Yes, it's gorgeous — but it's a Ferrari, so you already knew that. What you didn't know is that you're looking at the fastest Ferrari ever built. The Ferrari F12 Berlinetta ($TBA) is powered by a 6262cc V12 pumping out an insane 740 hp, which is enough to propel the Rosso Berlinetta rocket to 62 mph in just 3.1 seconds, hitting 104 in just 8.5 seconds on its way to a top speed of over 210 mph. Other features — as if they matter — include an all-new spaceframe chassis and body shell made using 12 different kinds of alloys, Active Brake Cooling for keeping those carbon-ceramic brakes in check, the latest version of the magnetorheological suspension control system, and, of course, an F1 dual-clutch transmission. Don't forget to wipe the drool off the screen when you're done.
It's not easy to make one of the world's most desirable cars even more so, but the Ferrari California Handling Speciale ($TBA) succeeds anyway. Boasting a 490hp GDI V8 — 30 more hp than its predecessor — the new California goes from 0-62 mph in just 3.8 seconds, while the Handling Speciale package adds Magnetorheological (!) dampers controlled by an even faster ECU running patented Ferrari software for precise handling, stiffer springs for more precise body control, and a new steering box with a 10 percent quicker steering ratio to make tackling those tight corners even more fun.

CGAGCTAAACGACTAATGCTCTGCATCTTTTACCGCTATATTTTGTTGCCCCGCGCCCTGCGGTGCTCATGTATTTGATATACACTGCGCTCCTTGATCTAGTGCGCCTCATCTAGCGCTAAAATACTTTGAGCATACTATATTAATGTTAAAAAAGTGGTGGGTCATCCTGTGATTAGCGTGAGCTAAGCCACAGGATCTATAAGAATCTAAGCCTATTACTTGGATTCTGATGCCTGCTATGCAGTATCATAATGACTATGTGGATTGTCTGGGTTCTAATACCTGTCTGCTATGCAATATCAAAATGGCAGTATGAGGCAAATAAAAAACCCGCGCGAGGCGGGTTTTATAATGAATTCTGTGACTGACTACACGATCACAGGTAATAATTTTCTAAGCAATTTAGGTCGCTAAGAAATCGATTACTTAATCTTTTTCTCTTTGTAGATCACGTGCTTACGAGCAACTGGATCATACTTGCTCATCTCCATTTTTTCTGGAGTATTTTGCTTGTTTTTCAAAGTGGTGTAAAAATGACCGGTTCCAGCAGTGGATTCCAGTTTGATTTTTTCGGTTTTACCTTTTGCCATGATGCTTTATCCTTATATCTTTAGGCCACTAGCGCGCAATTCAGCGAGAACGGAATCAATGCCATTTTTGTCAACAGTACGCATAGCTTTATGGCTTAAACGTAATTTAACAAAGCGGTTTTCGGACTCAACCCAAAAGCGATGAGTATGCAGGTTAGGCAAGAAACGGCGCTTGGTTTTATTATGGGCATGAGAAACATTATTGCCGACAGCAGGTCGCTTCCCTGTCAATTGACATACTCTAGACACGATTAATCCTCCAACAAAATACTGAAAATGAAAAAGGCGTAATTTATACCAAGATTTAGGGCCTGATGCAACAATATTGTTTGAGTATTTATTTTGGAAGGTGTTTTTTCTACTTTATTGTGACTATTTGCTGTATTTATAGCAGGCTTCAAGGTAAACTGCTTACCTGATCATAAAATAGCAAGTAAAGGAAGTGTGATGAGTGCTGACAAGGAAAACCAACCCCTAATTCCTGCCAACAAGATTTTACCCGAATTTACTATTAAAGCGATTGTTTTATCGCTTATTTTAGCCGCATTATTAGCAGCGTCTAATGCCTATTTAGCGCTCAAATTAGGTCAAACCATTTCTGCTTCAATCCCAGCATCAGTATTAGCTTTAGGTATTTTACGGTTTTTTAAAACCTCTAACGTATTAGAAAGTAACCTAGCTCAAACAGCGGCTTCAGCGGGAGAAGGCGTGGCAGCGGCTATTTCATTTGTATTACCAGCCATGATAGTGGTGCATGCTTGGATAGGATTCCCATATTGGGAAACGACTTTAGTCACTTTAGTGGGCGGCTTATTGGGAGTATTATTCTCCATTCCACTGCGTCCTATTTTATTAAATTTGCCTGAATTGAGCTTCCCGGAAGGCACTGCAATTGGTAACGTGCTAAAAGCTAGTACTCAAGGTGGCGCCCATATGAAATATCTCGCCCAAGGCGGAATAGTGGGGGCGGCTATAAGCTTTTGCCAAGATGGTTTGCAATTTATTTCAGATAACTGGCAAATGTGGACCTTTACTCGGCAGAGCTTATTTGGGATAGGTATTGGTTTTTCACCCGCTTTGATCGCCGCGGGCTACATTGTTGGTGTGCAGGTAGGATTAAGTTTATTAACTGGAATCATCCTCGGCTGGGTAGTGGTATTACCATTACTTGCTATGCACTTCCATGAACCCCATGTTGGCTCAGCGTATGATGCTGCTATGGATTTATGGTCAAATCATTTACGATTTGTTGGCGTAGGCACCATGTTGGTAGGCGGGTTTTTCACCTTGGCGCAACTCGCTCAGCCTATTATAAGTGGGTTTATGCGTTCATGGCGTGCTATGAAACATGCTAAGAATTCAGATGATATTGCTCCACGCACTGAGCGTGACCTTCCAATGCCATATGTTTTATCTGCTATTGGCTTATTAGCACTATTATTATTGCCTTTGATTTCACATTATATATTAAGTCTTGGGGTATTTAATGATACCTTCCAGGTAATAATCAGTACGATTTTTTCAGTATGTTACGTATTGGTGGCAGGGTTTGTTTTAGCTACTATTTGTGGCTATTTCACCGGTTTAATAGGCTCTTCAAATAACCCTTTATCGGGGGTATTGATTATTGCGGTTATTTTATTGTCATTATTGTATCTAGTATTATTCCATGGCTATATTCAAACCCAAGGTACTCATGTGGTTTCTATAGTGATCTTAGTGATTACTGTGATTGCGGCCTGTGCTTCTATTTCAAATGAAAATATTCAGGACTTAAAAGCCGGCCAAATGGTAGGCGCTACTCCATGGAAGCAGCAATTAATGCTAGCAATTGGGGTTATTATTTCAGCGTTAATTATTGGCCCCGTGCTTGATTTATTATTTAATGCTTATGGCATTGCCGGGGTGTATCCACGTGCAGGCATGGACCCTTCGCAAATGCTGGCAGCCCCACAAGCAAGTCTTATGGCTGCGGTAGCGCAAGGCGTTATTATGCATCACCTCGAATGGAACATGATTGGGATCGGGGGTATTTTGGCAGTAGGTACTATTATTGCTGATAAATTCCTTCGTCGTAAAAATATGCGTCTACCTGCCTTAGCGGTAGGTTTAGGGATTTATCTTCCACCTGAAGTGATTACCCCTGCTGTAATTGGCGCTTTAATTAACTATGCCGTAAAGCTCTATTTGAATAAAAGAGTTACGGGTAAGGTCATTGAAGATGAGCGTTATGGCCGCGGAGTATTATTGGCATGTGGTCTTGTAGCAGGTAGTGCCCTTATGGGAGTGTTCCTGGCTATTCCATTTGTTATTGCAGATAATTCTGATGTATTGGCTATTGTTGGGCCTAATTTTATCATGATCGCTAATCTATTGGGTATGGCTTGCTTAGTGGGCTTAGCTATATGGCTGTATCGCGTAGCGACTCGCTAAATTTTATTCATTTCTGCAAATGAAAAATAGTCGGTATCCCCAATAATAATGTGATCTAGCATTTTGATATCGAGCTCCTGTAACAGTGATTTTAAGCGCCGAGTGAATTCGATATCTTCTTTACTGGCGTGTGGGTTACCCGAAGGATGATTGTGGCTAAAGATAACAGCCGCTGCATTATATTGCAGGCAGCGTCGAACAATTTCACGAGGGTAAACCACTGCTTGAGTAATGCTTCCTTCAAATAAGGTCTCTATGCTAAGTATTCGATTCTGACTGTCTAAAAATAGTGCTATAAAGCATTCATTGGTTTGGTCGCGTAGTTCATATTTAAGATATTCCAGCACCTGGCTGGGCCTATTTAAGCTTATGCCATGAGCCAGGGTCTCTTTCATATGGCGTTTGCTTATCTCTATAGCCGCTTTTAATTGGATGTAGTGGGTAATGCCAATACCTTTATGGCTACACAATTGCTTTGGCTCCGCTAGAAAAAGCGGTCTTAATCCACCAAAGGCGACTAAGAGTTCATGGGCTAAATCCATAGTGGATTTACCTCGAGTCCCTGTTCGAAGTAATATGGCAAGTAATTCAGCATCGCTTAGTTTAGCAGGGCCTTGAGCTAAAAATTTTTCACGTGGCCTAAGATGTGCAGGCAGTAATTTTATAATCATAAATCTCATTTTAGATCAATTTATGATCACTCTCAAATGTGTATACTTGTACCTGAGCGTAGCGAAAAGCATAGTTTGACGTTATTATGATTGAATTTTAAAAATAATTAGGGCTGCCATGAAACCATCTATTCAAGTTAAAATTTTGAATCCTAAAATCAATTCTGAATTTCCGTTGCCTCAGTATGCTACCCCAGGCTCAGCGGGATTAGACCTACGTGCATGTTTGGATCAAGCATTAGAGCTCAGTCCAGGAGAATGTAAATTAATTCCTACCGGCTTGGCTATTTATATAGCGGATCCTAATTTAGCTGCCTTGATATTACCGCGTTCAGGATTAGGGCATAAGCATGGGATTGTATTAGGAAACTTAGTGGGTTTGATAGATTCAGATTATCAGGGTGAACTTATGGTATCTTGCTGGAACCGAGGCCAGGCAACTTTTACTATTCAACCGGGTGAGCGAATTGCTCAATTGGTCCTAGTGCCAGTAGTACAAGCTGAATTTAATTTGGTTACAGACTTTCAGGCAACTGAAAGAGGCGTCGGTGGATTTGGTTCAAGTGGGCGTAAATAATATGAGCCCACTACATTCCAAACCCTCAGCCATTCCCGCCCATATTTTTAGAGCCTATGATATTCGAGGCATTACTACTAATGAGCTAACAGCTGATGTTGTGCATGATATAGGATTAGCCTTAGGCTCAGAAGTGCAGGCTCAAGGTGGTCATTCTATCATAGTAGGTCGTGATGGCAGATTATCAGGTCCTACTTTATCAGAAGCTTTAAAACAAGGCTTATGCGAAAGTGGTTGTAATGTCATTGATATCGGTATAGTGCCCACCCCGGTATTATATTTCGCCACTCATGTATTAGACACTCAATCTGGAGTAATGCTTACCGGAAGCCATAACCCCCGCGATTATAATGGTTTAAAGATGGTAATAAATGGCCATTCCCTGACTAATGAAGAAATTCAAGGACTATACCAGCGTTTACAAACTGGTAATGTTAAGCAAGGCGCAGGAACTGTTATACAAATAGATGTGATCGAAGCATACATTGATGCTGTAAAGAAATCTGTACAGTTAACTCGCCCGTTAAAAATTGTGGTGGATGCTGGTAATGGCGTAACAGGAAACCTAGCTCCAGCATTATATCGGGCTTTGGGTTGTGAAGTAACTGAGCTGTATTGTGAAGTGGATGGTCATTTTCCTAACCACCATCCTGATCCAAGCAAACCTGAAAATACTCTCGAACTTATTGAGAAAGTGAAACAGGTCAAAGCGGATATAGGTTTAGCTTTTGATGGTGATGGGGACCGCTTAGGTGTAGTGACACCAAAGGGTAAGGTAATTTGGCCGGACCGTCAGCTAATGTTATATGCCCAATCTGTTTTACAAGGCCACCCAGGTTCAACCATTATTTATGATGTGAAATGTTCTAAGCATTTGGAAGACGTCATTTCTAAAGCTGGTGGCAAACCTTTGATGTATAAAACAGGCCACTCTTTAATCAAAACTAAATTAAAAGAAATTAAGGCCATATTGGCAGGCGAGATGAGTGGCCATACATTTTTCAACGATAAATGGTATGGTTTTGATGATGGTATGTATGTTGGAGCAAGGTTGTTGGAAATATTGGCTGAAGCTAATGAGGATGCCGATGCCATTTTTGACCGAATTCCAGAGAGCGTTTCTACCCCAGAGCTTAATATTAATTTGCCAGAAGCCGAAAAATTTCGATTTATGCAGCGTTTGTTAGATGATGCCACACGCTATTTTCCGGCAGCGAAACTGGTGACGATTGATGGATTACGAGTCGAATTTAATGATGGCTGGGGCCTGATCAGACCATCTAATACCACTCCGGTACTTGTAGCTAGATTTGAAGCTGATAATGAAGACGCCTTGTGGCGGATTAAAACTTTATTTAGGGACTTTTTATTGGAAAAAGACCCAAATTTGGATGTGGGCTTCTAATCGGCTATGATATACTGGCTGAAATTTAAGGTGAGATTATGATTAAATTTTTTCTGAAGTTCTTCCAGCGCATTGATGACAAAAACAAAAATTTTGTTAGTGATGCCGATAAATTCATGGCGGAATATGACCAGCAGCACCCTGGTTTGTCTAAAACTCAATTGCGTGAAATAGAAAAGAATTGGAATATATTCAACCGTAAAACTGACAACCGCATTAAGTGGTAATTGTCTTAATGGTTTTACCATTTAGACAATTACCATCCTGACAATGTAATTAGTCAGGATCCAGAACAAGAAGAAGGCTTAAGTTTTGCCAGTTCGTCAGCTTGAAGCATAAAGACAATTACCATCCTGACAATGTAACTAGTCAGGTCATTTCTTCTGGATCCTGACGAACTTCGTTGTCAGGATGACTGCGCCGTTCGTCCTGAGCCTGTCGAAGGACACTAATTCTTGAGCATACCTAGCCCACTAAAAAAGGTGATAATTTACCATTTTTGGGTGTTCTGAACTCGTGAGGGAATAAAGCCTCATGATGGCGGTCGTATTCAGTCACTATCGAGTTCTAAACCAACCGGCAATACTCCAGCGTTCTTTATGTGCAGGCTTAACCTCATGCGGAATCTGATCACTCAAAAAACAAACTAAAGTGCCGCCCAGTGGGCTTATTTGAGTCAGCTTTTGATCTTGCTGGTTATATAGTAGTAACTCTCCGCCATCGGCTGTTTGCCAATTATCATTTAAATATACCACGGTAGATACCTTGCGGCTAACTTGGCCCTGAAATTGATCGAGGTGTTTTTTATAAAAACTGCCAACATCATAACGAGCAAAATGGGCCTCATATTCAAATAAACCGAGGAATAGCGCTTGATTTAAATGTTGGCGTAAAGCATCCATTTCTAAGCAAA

They're well known for taking vintage vehicles and transforming them into modern marvels, but ICON's The Derelicts ($TBA) line forgoes the upgraded exterior to create something truly unique. On the outside of each one-off vehicle, you'll find the same worn, vintage exterior that you might see on a junkyard specimen, but upgraded underneath with new interiors, modern chassis, electrical components and power trains. The example above is a 1952 Chevy Deluxe Business Man's coupe, which has been tricked out with an Art Morrison powder-coated chassis, ABS brakes, a 430hp Camaro 6.2 LS3 engine, and exotic interior materials; expect others, including models based on a 1939 Nash and a 1967 Rolls Royce, to make an appearance in the coming months.